In some of the generations of servers that we’ve released, we see 15 to 25 percent improvements from a cost perspective and an energy consumption perspective, just based on modernizing the infrastructure. So, there are cost savings that can be had by replacing older devices with newer ones.
We’ve also seen in many organizations, as they move to a bladed infrastructure and move to denser environments, that the data center capacity and energy constrain -- that the amount of energy available to a data center -- is also an inhibiting factor. It’s one of the reasons that we really advise customers to take a look at doing consolidation, modernization, and virtualization together.
[These efficiencies] have been enhanced by a lot of the improvements in the IT products themselves. They are now instrumented for increasing manageability and automation. The products are integrated to provide management support not just for availability and for performance, but also for energy. They're instrumented to support the automation of the environment, including the ability to turn off servers that you don’t know or care about. They’re further enhanced by the enhancements in virtualization.
With virtualization ... it becomes a shared environment, and your shared environment is just more productive and more flexible if it’s one shared environment instead of 3, 4, 5 or 10 shared environments. That increases the density and it goes back to these other factors that we talked about. That’s clearly one of the more recent trends of the last few years in many data centers.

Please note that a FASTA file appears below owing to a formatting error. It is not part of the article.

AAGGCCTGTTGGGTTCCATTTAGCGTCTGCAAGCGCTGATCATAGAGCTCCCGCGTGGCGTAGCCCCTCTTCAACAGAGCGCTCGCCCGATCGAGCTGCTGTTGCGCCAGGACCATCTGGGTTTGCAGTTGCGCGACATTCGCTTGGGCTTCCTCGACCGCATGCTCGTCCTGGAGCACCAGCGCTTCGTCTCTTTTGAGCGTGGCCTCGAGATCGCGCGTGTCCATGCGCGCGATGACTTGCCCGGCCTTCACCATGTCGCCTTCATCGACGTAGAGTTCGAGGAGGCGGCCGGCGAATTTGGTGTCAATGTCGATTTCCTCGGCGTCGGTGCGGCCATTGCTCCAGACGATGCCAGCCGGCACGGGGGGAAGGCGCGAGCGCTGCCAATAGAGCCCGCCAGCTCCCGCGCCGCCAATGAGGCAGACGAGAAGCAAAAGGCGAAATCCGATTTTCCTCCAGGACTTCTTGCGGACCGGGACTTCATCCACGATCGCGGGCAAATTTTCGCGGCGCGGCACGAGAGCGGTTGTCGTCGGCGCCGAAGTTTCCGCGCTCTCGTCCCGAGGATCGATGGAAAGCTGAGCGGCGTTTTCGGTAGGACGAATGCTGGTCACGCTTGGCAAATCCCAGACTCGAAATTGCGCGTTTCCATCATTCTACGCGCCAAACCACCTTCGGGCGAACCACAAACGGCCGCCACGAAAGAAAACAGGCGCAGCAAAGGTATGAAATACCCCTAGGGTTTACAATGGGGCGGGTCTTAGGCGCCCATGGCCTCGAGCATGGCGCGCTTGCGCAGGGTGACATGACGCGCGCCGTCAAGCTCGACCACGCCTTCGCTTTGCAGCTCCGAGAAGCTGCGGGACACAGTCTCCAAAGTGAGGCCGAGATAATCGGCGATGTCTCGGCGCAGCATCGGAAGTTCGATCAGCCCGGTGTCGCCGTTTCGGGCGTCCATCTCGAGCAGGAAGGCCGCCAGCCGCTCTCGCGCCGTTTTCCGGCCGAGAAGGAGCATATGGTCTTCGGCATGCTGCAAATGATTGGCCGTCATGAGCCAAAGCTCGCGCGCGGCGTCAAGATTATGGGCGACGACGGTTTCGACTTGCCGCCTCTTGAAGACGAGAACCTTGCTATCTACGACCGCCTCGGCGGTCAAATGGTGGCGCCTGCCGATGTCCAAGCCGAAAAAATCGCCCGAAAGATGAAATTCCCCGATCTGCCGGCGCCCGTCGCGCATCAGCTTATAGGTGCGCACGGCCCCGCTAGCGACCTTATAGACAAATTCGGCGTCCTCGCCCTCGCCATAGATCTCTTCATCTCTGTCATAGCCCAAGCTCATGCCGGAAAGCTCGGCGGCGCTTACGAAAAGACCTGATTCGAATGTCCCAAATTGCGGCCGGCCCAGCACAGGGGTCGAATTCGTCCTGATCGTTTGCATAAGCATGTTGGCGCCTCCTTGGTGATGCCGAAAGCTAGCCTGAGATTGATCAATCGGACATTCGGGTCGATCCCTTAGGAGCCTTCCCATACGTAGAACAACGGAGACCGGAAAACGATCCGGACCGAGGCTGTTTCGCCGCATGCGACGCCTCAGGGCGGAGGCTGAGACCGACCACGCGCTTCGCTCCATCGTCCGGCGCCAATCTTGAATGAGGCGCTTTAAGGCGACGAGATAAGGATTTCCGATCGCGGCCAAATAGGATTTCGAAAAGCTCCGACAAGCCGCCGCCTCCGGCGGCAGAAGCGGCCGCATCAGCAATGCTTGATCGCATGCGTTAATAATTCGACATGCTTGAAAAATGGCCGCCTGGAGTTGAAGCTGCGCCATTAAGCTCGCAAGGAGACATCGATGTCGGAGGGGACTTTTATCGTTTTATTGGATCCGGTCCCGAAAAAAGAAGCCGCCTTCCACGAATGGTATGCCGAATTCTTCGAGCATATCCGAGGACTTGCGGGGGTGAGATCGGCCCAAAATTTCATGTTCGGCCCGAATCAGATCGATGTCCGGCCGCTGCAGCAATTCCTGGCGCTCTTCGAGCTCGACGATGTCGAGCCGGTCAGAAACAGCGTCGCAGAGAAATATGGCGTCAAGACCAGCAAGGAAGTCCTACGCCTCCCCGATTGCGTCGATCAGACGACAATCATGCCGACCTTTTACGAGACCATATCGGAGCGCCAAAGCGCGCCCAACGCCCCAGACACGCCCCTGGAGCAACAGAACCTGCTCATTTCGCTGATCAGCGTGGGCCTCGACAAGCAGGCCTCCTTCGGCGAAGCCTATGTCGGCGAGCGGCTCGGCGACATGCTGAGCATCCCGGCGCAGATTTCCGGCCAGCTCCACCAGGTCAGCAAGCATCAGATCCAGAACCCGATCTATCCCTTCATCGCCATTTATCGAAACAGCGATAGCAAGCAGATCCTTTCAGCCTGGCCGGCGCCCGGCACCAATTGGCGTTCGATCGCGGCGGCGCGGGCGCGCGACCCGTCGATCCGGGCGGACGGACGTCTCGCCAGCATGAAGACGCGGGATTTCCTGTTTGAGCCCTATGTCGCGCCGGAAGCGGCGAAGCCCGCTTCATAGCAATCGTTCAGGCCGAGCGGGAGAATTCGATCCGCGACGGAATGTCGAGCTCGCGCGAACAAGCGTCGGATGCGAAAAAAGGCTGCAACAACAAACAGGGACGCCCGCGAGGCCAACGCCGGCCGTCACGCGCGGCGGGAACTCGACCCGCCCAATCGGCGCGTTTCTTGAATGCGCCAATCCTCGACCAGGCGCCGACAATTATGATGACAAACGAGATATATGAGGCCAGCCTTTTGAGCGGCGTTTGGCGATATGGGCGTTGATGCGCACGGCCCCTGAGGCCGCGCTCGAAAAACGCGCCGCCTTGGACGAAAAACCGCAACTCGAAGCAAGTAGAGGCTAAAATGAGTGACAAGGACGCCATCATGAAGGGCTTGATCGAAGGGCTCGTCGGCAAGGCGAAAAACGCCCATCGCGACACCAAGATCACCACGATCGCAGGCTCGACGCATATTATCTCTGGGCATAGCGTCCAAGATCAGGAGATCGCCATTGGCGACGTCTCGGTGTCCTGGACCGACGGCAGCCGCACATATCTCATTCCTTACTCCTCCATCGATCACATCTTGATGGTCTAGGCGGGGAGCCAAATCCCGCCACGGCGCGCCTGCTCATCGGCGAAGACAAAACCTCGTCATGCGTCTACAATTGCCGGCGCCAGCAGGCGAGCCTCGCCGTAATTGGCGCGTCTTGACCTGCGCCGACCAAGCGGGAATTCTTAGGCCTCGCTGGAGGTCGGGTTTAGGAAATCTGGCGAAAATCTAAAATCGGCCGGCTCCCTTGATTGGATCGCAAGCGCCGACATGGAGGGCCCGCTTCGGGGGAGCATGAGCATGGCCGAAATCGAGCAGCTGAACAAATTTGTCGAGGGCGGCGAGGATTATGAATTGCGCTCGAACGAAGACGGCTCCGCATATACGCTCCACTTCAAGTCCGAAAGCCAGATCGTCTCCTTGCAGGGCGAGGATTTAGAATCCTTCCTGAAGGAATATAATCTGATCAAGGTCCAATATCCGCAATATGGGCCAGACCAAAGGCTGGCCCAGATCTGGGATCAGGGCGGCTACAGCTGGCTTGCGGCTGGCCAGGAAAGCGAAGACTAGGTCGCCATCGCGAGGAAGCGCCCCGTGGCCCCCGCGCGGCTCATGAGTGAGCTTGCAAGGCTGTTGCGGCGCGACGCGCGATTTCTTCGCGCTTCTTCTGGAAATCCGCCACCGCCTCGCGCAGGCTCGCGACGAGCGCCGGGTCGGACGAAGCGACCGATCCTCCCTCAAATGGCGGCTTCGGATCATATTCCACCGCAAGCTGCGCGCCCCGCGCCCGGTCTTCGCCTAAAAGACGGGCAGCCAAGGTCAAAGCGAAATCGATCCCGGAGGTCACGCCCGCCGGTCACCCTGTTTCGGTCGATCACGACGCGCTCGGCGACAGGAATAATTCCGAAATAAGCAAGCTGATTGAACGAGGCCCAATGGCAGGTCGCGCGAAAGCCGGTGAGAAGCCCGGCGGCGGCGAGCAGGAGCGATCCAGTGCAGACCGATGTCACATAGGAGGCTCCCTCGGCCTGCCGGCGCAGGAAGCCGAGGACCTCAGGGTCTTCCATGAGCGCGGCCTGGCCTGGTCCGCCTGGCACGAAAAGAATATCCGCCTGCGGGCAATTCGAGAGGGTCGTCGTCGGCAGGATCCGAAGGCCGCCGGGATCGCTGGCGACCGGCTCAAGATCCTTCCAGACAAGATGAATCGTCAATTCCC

A lot of people are doing virtualization. What we’re doing as a company is focusing on the management and the automation of that environment, because we see virtualization really stressing data center and infrastructure management environments pretty substantively. In many cases, it's impacting governance of the data center. ... So, you really have full control, insight, and governance over everything taking place in the data center.
Our recommendations to many customers would be, first of all, if you identify assets that aren’t being used at all, just get rid of them. The cost savings are immediate. ... Identify all of the assets in the environment, the applications, software they're running, and the interdependencies between them. In effect, you build up a map of the infrastructure and know what everything is doing. You can very quickly see if there are servers, for example, not doing anything.
If I've got 10 servers doing this particular application and I can have that support the environment by using 3 of those servers, get rid of 7. I can modernize the environment, so that if I had 10 servers doing this work before, and the consolidation gives me the opportunity to go to only to 6 or 7, if I modernize, I might be able to reduce it to 2 or 3.
On top of that, I can explore virtualization. Typically, in environments not using virtualization, server utilization rates, especially for industry standard servers, are under 10 percent. That can be driven up to 70 or 80 percent or even higher by virtualizing the workloads. Now, you can go from 10 to 3 to perhaps just 1 server doing the work. Ten to 3 to 1 is an example. In many environments, you may have hundreds of servers supporting web-based applications or email. The number of servers that can be reduced out from that can be pretty phenomenal.